16 November, 2005

Rethinking Intermediate Algebra

Along the lines of my previous post, a letter to the editor in the most recent issue of Notices of the AMS contains a letter from Manley Perkel, a European who argues that giving and grading homework is a waste of time. In his country, he points out, the very idea of a college professor's giving and grading homework was literally laughable:

This is not to say we were not given problems to do in our university courses. On the contrary, we were given many typed out pages of these. But we were never required to turn them in. ...Problems were for us to do if and when we wanted and however we wanted. It was assumed that university students were adults, interested in the subject they studied, and would eventually (i.e., before the final exam) do their problems. The reward was not in some artificial point grading system but in learning and succeeding in courses in which students professed to be interested.

I believe, wrongly perhaps, that this part about "interest" might be a bad assumption, even in Europe these days. I am not sufficiently acquainted with the European system to comment on whether an Astronomy student would be required to take a sequence on the History of Western Civilization (although Western Civ is disappearing from certain universities that style themselves as being more fashionable and cutting-edge).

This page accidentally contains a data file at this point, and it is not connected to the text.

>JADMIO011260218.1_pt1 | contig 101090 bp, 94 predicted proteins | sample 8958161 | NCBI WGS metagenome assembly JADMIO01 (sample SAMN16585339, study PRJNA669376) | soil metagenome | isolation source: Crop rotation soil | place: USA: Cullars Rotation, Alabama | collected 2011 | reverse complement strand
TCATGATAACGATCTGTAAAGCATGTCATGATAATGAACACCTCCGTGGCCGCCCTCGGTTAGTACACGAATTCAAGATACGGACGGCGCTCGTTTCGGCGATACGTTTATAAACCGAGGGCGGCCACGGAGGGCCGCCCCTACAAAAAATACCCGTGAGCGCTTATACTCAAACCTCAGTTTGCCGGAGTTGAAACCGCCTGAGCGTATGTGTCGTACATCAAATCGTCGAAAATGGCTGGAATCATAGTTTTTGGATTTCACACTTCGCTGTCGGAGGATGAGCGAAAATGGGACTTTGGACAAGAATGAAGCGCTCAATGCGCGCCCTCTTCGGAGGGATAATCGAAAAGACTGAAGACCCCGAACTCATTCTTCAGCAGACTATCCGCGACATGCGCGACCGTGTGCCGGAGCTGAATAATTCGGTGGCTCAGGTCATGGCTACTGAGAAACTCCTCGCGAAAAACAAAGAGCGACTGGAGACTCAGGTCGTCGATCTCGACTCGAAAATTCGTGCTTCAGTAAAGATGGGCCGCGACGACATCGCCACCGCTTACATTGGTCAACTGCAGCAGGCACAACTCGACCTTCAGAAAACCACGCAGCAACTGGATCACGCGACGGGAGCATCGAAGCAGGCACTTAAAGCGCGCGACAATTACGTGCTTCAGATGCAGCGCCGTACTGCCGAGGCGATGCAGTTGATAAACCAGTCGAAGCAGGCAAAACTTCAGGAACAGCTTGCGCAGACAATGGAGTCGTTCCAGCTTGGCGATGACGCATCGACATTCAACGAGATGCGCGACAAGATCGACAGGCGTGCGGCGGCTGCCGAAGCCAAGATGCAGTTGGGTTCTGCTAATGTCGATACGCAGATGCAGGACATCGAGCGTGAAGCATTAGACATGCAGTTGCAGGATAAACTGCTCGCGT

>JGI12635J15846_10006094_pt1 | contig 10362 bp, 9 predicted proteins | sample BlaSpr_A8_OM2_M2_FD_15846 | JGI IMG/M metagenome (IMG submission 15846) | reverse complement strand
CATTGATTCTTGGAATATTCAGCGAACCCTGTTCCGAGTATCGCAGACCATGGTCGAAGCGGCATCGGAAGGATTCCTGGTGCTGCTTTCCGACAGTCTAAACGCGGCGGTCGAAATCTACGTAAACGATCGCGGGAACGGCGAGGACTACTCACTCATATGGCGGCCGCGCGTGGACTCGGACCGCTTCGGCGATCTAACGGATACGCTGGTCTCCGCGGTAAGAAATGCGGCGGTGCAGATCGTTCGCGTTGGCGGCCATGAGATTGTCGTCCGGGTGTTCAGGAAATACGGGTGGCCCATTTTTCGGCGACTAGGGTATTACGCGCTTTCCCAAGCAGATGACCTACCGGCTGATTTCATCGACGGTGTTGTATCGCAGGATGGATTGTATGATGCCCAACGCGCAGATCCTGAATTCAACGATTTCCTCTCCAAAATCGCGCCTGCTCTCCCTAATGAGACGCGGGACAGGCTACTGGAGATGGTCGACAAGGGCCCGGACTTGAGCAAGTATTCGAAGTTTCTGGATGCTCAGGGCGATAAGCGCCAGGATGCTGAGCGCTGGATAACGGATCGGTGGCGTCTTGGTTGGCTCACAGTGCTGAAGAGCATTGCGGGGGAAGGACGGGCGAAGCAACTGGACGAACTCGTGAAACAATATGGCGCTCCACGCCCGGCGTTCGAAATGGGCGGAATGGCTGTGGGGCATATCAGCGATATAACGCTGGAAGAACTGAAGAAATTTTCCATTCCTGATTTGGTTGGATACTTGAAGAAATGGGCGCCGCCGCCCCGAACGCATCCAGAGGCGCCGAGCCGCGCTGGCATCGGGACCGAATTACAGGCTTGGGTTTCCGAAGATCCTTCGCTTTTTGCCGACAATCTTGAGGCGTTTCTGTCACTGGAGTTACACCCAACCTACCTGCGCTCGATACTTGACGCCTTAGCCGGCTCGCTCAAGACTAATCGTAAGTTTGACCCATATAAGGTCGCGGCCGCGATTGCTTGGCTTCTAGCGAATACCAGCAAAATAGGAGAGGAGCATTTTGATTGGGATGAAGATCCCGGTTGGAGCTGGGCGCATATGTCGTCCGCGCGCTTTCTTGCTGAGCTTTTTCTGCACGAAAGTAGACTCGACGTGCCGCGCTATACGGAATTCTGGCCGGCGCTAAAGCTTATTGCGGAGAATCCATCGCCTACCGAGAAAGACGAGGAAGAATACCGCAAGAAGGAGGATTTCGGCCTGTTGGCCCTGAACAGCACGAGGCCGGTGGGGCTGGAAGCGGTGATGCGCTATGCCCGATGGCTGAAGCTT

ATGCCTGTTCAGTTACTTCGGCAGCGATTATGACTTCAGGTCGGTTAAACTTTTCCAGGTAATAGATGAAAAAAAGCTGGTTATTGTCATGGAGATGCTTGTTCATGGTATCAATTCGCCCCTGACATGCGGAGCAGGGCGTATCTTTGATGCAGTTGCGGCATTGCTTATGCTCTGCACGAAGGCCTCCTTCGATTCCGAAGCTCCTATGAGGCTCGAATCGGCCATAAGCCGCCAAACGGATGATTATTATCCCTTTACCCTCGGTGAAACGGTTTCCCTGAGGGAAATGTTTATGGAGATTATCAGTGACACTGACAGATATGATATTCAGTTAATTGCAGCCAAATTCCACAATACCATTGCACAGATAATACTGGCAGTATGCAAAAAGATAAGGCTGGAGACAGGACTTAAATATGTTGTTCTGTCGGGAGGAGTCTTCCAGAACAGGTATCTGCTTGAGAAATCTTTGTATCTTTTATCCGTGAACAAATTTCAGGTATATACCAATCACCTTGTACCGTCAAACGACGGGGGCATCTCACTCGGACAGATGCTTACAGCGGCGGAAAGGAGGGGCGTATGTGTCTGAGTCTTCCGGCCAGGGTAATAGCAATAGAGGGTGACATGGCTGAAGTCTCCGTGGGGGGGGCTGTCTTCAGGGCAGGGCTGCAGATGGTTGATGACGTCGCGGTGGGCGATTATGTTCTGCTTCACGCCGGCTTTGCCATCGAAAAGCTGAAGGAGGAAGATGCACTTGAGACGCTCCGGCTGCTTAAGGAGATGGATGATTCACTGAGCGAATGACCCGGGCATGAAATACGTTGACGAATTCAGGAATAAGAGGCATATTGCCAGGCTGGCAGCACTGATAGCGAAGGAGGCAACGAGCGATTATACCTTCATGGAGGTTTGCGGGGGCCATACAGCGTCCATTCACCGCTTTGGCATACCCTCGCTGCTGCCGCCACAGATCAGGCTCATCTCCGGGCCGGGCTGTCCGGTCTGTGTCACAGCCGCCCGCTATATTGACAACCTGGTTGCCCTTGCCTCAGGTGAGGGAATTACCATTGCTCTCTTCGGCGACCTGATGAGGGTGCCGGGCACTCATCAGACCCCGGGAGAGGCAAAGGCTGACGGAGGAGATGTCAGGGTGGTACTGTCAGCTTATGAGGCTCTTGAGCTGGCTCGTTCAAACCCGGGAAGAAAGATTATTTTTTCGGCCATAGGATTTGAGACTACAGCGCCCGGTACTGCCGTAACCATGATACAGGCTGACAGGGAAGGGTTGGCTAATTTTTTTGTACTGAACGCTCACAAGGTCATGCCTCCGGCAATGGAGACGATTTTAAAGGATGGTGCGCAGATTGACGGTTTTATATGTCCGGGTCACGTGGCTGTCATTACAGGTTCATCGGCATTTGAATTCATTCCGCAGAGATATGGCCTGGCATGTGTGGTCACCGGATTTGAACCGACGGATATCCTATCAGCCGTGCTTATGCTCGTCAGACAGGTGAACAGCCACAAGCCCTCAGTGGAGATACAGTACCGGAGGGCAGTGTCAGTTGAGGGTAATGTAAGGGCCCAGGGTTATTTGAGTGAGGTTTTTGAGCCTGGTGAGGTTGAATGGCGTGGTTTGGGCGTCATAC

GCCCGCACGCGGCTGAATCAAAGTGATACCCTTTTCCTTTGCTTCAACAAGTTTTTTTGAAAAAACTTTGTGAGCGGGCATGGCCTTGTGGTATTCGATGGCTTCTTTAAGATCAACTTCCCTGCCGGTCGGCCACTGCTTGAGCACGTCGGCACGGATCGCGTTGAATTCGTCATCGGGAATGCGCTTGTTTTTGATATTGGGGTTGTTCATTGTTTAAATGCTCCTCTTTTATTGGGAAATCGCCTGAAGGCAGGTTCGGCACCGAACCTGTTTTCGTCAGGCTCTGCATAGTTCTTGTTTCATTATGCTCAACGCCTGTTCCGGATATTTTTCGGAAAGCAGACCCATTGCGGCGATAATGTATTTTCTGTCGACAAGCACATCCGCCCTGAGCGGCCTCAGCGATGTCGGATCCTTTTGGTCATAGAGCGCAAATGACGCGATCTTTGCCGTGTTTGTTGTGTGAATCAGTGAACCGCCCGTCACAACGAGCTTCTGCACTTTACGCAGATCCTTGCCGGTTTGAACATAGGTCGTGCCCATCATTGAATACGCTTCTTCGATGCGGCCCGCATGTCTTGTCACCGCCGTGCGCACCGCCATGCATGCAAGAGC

In the United States, most schools give at least some lip service to the idea of a "liberal arts" education, and require courses that have nothing to do with a student's major. Many students take a large number of courses that they wouldn't be at all interested in, simply because we think such courses contribute to being a good citizen, or (if you're in a really old-fashioned school) being a more developed human being. In my case, for example, I had to take pyschology courses, one of which was Human Growth and Development. I also had to take some English courses, one of which was Principles of Human Language. I found both courses immensely interesting, although I can't say the same for the other psychology and English courses that I had to take. Best of all was the requirement to take Economics, which interested me so much that I flirted with minoring in it.

Returning to the topic of homework, I've been reconsidering how I teach Intermediate Algebra. I had been thinking of approaching it from this perspective next semester:
  • hand the students a manifesto of problems;
  • tell them that if they can solve these problems, they will pass the course;
  • each day, teach the students how to solve the problems on one page of the manifesto;
  • hold a homework review session as I do now, along the lines of what Dr. Perkel suggested;
  • write the final exam using problems from the manifesto (changing the number this time, though!)
I'm sure the students would like the fact that they wouldn't have to buy a book, but I'm not sure if I want to be around when they blame me for their grades. The danger of this is that if their scores do not improve from what they are now, or even worsen, it could have repercussions on my career.

I suppose now is the time to experiment. The tenure application is still distant.

1 comment:

qkl said...

I think you have a great idea about telling them if they can do the homework they will pass the course. The only problem I see is that some students could see that they will pass the couse and not work till it's too late.

Better that you experiment early and your career and once it is secured you will be able to experiment again.